Fashion brands hope Covid will banish end-of-season sales

Bargain hunters may have noticed stingy discounts on clothing this year. Fashion chains would like the trend to continue, although it will be difficult as inflation bites.

On Friday, Swedish fast-fashion company H&M HM.B 4.43%

Hennes & Mauritz reported much better earnings for the quarter through November than analysts had expected. The company’s revenue is now back to pre-pandemic levels and operating margins are higher. Management also announced ambitious plans to double sales by 2030 and increase margins above 10%. Shares of H&M rose 5% in morning trading.

To hit the profit target, the company wants to hold on to a skill the pandemic has forced on many fashion players: greater discipline with inventory. Several European clothing brands that source their inventory from manufacturers in Asia were unable to source as many garments as usual due to shipping delays and congested ports. This meant that they sold what they had at full price and less stock was devoted to end-of-season sales, which inflated margins.

At the end of November, H&M held inventory equivalent to 18.7% of sales, compared to 20.4% a year earlier. Management told investors on a Friday call that it wants to be even leaner going forward, cutting inventory levels to 12% to 14% of long-term sales. Other European fashion brands have reported the same trend. UK-based Next, which also sources most of its supplies from Asia, started Christmas with less stock than was ideal. Yet it now has 18% less stock that needs to be sold in January than in 2019 and this month it raised its profit forecast.

Many US retailers also entered the holiday season with less stock than usual. The apparel inventory-to-sales ratio was 1.82 in November 2021, the lowest number since at least 1993 and down from 2.29 for the same month of 2019, according to US Census data. Office. The big exception to the trend was Zara owner Inditex,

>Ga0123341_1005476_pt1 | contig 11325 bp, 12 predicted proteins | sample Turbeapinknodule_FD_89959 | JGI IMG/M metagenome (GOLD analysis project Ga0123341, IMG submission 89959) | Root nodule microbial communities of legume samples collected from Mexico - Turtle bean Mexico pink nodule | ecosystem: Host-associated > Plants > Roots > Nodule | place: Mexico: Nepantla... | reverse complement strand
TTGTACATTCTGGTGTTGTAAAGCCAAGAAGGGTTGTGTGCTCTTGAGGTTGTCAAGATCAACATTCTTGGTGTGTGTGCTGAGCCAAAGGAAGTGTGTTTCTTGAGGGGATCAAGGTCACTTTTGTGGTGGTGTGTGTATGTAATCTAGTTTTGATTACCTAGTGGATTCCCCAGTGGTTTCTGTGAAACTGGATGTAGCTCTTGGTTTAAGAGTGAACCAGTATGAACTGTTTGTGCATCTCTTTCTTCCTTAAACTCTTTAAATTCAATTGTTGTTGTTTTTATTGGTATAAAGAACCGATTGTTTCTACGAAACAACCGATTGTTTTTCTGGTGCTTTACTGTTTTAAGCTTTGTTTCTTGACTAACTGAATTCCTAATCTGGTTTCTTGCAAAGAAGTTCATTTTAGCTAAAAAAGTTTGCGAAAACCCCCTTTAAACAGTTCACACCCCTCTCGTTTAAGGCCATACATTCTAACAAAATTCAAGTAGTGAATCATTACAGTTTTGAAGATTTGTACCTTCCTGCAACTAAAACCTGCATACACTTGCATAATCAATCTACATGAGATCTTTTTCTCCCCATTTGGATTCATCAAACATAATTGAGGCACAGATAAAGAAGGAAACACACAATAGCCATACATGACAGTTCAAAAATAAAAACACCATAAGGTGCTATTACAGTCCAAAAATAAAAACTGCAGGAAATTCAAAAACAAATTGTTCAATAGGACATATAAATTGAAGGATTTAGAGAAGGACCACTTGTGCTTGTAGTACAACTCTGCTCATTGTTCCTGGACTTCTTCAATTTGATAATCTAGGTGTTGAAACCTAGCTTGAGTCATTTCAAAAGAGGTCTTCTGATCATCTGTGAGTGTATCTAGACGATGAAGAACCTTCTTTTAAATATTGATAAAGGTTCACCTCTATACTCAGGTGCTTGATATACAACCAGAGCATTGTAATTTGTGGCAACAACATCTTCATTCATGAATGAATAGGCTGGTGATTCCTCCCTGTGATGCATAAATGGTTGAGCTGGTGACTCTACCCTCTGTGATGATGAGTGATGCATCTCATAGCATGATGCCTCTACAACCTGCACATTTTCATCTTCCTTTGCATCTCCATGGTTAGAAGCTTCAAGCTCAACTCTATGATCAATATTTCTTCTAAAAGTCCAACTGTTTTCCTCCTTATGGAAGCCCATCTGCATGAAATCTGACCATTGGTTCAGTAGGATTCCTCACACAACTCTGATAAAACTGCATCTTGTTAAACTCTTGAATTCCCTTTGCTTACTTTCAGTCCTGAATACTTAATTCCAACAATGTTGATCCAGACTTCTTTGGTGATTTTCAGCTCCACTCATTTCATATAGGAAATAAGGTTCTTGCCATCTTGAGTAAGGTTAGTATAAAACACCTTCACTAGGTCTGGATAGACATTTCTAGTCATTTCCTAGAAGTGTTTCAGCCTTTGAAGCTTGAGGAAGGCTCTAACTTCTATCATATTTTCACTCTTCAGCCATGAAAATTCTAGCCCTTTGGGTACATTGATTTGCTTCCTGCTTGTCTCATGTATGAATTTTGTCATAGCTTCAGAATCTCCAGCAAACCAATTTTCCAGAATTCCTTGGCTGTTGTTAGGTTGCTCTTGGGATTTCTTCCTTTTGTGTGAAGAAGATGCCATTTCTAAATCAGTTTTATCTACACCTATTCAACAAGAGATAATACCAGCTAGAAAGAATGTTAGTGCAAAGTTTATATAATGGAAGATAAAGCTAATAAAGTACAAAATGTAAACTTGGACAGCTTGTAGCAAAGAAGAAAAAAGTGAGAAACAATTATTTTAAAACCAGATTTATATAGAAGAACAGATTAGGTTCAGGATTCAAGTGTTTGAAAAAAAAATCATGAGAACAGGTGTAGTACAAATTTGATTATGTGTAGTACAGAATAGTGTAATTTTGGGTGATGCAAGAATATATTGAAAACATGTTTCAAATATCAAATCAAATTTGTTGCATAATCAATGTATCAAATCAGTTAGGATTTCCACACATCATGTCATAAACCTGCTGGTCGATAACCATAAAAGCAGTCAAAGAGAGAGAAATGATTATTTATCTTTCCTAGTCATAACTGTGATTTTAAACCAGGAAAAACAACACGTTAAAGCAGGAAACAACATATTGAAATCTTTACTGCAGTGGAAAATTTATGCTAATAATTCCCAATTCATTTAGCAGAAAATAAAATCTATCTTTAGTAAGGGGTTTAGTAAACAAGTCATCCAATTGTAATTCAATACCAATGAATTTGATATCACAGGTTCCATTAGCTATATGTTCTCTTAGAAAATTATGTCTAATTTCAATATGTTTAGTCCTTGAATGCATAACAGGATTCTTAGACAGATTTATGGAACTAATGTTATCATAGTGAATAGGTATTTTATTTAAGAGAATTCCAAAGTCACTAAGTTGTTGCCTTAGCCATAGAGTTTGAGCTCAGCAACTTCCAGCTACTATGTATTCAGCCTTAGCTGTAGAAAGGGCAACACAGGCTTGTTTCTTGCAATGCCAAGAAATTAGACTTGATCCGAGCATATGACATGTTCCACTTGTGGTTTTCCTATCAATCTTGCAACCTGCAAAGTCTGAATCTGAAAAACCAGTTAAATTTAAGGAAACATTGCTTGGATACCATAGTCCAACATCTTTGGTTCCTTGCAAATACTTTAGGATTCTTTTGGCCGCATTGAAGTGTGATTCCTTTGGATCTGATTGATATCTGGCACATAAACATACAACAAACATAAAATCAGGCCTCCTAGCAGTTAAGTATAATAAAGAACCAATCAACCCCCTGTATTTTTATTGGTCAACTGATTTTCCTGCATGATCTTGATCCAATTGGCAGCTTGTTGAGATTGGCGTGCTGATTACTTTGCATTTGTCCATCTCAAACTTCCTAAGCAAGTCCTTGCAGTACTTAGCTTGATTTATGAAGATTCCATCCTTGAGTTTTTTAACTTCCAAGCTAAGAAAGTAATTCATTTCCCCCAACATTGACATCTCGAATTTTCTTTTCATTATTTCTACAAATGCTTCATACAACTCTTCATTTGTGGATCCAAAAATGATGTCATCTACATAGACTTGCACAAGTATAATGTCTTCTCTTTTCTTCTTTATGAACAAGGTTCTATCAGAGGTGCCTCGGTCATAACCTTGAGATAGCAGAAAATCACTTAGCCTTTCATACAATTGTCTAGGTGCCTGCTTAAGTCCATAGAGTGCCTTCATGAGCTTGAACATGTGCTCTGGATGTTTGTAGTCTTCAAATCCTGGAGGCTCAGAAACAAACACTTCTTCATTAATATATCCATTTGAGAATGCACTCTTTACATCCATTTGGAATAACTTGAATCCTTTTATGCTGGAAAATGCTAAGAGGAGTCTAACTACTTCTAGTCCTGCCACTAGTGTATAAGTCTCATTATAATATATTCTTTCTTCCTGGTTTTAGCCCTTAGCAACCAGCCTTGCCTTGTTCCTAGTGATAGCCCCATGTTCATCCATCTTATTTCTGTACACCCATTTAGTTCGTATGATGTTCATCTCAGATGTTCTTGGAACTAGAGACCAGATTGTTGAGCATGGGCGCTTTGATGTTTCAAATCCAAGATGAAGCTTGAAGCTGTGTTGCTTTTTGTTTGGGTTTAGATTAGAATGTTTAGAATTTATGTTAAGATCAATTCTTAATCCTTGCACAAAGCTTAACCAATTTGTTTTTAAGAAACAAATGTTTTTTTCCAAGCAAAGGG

who is based in Spain. The world’s largest fashion retailer by turnover sources closer to home than its peers and has therefore had fewer headaches with shortages.

It might be difficult to keep the profits from selling more goods at full price. Consumers have been exceptionally price insensitive during the pandemic, as they saved money during shutdowns, received government stimulus checks and spent money on fashion that might otherwise have been spent on travel or socializing. All retailers, from supermarkets to luxury brands, have benefited: this week Louis Vuittonit is

Owner LVMH said its operating margins were up more than five percentage points from 2019 levels.

The Covid pandemic has strained global supply chains, causing freight backlogs that have driven up costs. Today, some companies are looking for longer-term solutions to prepare for future supply chain crises, even though these strategies come at a high cost. Photo illustration: Jacob Reynolds

Competition for customers will likely increase as inflation eats away at their purchasing power and the world gradually reopens to travel. Low inventories could also prove difficult to reconcile with H&M’s new goal of increasing sales by 10-15% per year. The company has ruled out large price increases, leaving its strategy to be based primarily on increasing production, although it plans to take a bigger share of the clothing resale market, which could help it obtain multiple transactions for each garment she makes.

Retailers have gotten to know their supply chains better and have become more adept at managing inventory levels during the pandemic. This can only be good news, but it does not follow that consumers will always be able to pay top dollar.

Write to Carol Ryan at carol.ryan@wsj.com

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